Sometimes, we could all use a little love and understanding – even, perhaps, the man who betrayed Jesus Christ. In Forum Theatre’s crackling production of The Last Days of Judas Iscariot, a superb cast brings an emotional, modern day spin to Jesus’ betrayal and Judas’ subsequent trial before a jury of ethereal peers. Director John Vreeke wrings can’t-look-away performances and captivating emotion from the winding tale of saints, sinners, purgatorial jury members, and the quest for ultimate forgiveness that binds them all together.
The audience enters the theater to witness Judas sitting motionless on a central pedestal, ringed by a motionless, motley crew of ethereal judge, jury, and attorneys. Scenic and Lighting Director Colin K. Bills builds an otherworldly courtroom that seems to expand to infinity with his use of black paint, stark white tube lights, and sharp, geometric wires stretching overhead in all directions. In this salon of divine justice, we first meet Judas’ mother Henrietta Iscariot, who pleads with the audience to see the good in her son. It’s vital that Henrietta, played with plaintive sadness by Annie Houston, take the stand first in order to immediately broach the audacious idea that even Judas has a soul worth saving.
From there, the trial slowly builds steam, progressing toward a verdict through a steady rhythm of procedural hurdles, legal curveballs, and captivating testimony. It’s like the most complex episode of Law and Order ever conceived, at once concerned with both the minutia of legal procedure and the grand implications of divine retribution and human frailty. The expansive cast of characters is modeled largely after New York City archetypes and cultural memory, owing to playwright Stephen Adly Guirgis’ formative years growing up on the Upper East Side. Guirgis also sprinkles in key historical figures in the fields of religion, charity, and psychoanalysis, who help give context to Judas’ notorious act in the Garden of Gethsemane.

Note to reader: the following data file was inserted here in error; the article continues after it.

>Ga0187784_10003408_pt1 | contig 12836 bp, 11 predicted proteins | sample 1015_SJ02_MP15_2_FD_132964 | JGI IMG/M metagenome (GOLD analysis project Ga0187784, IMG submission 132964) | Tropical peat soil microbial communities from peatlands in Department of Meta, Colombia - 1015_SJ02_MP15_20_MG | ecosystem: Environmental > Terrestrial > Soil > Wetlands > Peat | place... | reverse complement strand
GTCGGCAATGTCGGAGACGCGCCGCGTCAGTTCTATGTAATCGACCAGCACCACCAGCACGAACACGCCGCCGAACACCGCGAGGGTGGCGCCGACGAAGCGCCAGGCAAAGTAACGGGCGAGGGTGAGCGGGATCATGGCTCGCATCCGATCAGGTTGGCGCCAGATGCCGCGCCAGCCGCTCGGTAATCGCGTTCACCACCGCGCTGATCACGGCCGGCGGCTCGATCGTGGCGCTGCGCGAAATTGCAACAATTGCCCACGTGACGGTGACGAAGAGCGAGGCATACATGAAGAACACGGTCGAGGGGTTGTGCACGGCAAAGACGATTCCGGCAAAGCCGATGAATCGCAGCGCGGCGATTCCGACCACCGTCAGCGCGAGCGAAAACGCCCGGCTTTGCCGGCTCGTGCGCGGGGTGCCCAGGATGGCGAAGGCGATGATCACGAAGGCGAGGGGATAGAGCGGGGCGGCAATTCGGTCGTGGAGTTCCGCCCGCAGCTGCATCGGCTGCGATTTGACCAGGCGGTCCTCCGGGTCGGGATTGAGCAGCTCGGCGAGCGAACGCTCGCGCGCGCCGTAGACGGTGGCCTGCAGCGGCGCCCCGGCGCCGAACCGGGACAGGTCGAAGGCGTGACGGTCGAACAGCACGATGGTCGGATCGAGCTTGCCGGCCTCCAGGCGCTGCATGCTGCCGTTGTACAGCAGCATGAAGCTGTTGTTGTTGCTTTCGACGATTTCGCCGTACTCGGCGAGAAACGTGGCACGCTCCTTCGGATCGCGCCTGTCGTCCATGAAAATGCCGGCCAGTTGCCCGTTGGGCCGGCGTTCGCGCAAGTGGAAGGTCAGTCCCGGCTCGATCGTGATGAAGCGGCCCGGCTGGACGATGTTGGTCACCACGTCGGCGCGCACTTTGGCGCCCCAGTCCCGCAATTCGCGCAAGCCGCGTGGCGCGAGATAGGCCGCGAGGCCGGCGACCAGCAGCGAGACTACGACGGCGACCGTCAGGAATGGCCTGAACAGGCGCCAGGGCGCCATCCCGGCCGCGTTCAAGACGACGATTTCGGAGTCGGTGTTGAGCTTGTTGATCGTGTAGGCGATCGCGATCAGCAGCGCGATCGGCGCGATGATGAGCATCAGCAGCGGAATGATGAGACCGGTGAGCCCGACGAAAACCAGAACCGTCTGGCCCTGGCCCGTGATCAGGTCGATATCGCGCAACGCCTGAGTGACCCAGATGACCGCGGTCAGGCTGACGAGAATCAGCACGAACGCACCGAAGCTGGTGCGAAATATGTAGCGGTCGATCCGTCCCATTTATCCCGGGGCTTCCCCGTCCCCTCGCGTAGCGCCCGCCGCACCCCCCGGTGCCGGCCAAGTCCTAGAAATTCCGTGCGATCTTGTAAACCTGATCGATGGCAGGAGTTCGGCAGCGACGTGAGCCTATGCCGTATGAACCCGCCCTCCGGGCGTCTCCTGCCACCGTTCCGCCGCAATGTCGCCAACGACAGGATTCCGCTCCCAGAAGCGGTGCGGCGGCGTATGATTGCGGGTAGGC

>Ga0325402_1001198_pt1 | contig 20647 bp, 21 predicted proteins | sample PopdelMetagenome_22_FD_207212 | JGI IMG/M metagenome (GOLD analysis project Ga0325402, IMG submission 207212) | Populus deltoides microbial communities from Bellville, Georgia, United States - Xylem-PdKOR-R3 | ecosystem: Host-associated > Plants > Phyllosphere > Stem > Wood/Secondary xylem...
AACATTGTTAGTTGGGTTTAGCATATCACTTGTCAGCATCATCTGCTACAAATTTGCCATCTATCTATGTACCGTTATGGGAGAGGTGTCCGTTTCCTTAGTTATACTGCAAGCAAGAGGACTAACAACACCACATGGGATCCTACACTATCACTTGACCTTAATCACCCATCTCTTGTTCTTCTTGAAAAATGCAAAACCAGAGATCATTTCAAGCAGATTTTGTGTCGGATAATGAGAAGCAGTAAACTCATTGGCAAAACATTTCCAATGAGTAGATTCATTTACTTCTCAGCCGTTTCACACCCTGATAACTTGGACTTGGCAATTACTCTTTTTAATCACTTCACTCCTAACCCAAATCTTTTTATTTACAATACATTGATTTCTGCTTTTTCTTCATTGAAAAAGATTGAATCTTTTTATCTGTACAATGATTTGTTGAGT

While there’s hardly enough space to sing the praises of all fifteen polished cast members, several key performances deserve special mention. Alina Collins Maldonado breaks the tension of the early proceedings with her sassy, in-your-face turn as Saint Monica, mother of Saint Augustine. Through her emotive eyes and flashing smile, Maldonado blends barrio swagger with tender vulnerability as she recounts her transformative visit to Judas’ infernal prison.
Scott McCormick provides vital comic relief to the rapidly intensifying proceedings as blowhard prosecutor Yusef El-Fayoumy. McCormick walks a fine line between sharp legal mind and sycophantic bootlicker; one minute he is figuratively nailing Judas to a wall with expert litigation, and the next he is wooing his opposing defense counsel with the worst pickup lines ever written outside of the Craigslist personals section.
Closes June 14, 2014
Forum Theatre at
Round House Silver Spring
8641 Colesville Road
Silver Spring, MD
3 hours with 1 intermission
Tickets: Pay What You Want or
Guaranteed seating: $20-$25
Wednesdays thru Sundays
Details and Tickets
As Judas’ counsel Fabiana Aziza Cunningham, Julie Garner wows with her slow burn performance as a defense lawyer with a checkered past and a chip on her shoulder the size of Manhattan. She holds her own in a battle of wits with El-Fayoumy, giving as good as she gets, until a fateful encounter with Lucifer on the witness unleashes an arresting torrent of bottled emotion. And the man that brings Cunningham to tears is none other than the scene-stealing Jim Jorgensen, who imbues the Prince of Darkness with equal parts effortless cool, childlike glee, and viper-tongued malice. Jorgensen employs a bombastic blend of good natured jokes and acrid fire and brimstone to assert his power and remind attorneys and witnesses alike of how inconsequential they truly are.
(All photos by Melissa Blackall Photography)
At three hours running time, this is the longest play I’ve seen in years, yet the seamless current of howling humor and complex moral debate made the time fly. Even as we emerged from the theater at close to midnight, I still wanted more.
The Last Days of Judas Iscariot cements both Guirgis’ place among the top modern playwrights and Forum Theatre’s well-deserved perch within the upper echelon of Washington mid-sized theaters.
The Last Days of Judas Iscariot by Stephen Adly Guirgis . Directed by John Vreeke . Featuring Annie Houston, Patrick Bussink, Maboud Ebrahimzadeh, Kecia A. Campbell, Brian Hemmingsen, Thony Mena, Julie Garner, Scott McCormick, Alina Collins Maldonado, Nora Achrati, Frank Britton, Frank B. Moorman, Eric Porter, Jim Jorgensen and Jesse Terrill . Scenic and Lighting Design: Colin K. Bills . Costume Design: Brittany Graham . Sound Design: Michael Dove . Dramaturg: Hannah Hessel Ratner . Stage Manager: Jenn Carlson. Produced by Forum Theatre . Reviewed by Ben Demers.